Obama makes right move to frame immigration reform

The contours of President Barack Obama’s immigration reform proposal are beginning to become known now. Several prominent Republican voices immediately voiced their displeasure after the plan was leaked. Senator Marco Rubio said that the proposal would worsen the country’s immigration problems, and Representative Paul Ryan said that the White House should not undermine Congressional efforts to put an immigration reform bill to Obama’s desk.

Some argue that Rubio and Ryan are right. The Washington Post‘s Ezra Klein wrote Jan. 28 that the President should stay out of the immigration debate as much as possible. Republicans in general don’t want to upset deeply conservative constituents who would disapprove of immigration reform simply because Obama is involved, Klein writes. By staying out, Klein argues, Obama would enable Republicans to stay in negotiations.

Perhaps Klein’s prediction will turn out to be true, and Obama’s looming presence will prevent an immigration reform bill from passing both chambers of Congress. But I’m not buying it. Mitt Romney only received 27 percent of the Latino vote in 2012, and the Republicans cannot re-emerge as a national party unless it appeals more to them — especially considering that their courting of Black voters is nonexistent. If an immigration bill falters because of Obama’s involvement, it would only serve to reinforce the GOP as a regional party. Sure, those Republicans from conservative districts would get re-elected. But electing someone to the White House in 2016, when the non-white electorate will increase by two percent? That appears less likely.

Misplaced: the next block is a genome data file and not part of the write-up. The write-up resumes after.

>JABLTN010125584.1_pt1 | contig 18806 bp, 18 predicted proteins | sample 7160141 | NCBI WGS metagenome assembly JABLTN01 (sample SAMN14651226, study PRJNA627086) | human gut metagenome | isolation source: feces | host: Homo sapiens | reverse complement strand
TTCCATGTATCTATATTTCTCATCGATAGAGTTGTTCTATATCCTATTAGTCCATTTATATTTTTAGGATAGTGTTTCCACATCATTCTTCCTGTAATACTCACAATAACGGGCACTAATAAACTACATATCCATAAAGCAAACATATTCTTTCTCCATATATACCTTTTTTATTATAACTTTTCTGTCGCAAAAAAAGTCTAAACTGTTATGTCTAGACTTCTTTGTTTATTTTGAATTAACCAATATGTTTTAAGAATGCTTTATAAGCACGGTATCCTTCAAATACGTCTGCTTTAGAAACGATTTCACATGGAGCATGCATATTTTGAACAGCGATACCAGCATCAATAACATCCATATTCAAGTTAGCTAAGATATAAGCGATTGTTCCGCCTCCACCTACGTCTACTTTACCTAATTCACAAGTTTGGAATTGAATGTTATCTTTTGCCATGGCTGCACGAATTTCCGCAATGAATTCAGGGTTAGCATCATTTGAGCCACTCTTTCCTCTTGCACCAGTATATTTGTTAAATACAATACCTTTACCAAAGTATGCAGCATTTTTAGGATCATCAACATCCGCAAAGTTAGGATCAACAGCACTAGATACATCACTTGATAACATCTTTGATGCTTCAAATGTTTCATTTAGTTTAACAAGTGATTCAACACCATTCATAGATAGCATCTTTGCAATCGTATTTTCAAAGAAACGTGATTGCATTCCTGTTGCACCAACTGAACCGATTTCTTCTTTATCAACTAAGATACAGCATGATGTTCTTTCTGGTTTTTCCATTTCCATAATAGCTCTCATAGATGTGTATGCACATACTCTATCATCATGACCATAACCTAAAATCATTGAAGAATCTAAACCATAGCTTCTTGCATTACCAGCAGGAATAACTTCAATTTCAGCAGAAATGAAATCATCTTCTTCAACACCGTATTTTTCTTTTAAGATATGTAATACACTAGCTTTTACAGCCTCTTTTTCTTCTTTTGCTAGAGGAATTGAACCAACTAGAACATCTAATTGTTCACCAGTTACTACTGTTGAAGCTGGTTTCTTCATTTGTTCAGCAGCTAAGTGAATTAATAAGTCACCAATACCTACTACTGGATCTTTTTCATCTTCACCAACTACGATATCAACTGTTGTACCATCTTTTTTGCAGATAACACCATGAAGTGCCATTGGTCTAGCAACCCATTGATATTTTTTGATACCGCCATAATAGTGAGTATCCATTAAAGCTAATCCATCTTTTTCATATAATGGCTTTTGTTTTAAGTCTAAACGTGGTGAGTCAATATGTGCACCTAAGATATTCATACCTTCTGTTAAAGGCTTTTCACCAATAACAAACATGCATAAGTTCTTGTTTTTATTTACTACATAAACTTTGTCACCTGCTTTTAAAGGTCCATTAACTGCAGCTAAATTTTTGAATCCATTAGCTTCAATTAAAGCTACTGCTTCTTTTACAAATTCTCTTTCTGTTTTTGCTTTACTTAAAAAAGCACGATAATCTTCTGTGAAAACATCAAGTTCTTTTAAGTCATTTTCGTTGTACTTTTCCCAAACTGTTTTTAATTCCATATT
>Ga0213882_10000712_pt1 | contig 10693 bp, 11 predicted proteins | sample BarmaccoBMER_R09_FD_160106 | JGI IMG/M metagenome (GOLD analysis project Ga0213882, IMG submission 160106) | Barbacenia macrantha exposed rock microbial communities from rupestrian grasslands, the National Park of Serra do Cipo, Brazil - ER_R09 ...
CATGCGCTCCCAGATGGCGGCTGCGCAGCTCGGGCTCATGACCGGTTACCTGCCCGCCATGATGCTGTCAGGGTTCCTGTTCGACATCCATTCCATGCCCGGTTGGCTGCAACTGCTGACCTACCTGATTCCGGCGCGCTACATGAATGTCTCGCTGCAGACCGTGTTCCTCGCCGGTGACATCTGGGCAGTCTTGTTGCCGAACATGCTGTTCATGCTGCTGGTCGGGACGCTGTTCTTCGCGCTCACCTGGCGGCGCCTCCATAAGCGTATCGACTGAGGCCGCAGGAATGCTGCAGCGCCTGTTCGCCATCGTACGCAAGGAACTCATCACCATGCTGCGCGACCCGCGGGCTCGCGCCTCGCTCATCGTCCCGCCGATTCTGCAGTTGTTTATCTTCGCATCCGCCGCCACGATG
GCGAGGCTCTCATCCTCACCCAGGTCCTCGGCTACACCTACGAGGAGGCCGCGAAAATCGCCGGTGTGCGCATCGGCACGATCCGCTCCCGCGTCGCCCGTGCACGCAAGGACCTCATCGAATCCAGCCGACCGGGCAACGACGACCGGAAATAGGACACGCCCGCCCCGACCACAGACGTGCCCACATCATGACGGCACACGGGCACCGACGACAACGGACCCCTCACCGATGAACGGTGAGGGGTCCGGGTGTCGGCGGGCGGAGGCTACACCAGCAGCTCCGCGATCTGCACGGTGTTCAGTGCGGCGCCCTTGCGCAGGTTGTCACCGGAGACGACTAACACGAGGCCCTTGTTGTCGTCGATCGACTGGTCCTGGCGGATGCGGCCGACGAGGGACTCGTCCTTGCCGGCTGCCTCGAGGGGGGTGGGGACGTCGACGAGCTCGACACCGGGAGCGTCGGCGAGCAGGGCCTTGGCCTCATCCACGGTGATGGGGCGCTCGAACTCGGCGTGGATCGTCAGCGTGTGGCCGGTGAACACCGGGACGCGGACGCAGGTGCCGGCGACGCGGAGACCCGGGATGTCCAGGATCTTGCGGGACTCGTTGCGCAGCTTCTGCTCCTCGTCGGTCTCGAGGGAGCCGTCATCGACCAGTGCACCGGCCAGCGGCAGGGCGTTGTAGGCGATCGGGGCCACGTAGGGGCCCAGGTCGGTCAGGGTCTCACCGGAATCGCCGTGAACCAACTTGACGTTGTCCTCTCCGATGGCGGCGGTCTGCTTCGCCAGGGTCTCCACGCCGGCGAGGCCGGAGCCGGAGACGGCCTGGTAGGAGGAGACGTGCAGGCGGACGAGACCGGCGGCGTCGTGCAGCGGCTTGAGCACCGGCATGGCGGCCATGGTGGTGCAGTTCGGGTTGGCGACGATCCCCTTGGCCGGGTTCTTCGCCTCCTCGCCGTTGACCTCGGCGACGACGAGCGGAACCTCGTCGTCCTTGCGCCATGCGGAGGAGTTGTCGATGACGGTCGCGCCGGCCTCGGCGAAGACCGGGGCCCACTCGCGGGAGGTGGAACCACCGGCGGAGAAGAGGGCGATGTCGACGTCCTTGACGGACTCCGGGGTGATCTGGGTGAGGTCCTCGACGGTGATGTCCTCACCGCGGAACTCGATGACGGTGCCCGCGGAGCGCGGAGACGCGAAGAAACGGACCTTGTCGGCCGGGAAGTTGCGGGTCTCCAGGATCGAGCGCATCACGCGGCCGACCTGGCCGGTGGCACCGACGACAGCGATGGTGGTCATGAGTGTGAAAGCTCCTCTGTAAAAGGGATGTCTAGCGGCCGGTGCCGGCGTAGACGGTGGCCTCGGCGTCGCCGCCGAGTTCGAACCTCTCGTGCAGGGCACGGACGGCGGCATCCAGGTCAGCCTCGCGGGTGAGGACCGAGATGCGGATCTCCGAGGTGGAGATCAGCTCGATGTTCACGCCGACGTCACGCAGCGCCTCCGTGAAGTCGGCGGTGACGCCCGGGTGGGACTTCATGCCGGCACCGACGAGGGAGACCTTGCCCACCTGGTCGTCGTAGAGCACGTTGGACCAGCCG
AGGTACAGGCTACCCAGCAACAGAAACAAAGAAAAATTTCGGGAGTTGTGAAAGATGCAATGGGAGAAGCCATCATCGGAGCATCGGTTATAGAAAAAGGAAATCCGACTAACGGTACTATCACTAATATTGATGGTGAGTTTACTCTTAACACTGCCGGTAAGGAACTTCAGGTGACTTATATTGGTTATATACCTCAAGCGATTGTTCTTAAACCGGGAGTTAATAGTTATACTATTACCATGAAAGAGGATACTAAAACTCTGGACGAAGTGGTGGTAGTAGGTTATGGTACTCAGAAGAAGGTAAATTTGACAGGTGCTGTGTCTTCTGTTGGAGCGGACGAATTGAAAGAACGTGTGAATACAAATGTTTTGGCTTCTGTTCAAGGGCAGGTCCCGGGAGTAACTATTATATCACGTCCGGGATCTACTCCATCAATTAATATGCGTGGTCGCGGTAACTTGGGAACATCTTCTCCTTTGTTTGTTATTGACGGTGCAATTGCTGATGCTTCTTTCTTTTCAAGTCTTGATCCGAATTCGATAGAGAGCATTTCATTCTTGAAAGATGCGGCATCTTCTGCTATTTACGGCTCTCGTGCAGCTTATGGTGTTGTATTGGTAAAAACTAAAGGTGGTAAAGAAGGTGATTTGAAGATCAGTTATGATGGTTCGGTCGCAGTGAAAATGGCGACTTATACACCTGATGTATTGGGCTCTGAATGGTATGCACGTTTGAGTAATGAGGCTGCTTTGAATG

Obama is making the right move here. He is using the bully pulpit to frame the issue in a good manner. The White House’s plan includes an eight-year path to citizenship for undocumented immigrants (the wait time would be much less for minors). By putting out this plan now, it will seem unreasonable if, for example, Rubio insists on a 10- or 12-year waiting period. The public is largely on Obama’s side; Americans are increasingly supporting his handling of the issue, and a majority of them support a path to citizenship for undocumented immigrants. Since Republicans need to offer something to Latino voters and Obama has the public on his side, he isn’t taking a huge risk here.

These last moves demonstrate how Obama has apparently learned from the mistakes of his first term. He did not frame the health care issue much, preferring to leave it up to Congress to craft a plan. But that led the debate to become rather messy and go astray from pertinent issues. Obama isn’t doing that with immigration. In his State of the Union address, Obama spoke about providing for the poor with initiatives like universal pre-school education and a minimum wage increase. He should be framing these issues and building popular support because he has the bully pulpit. Besides, no one can fault Obama for giving up on Congress at this point.

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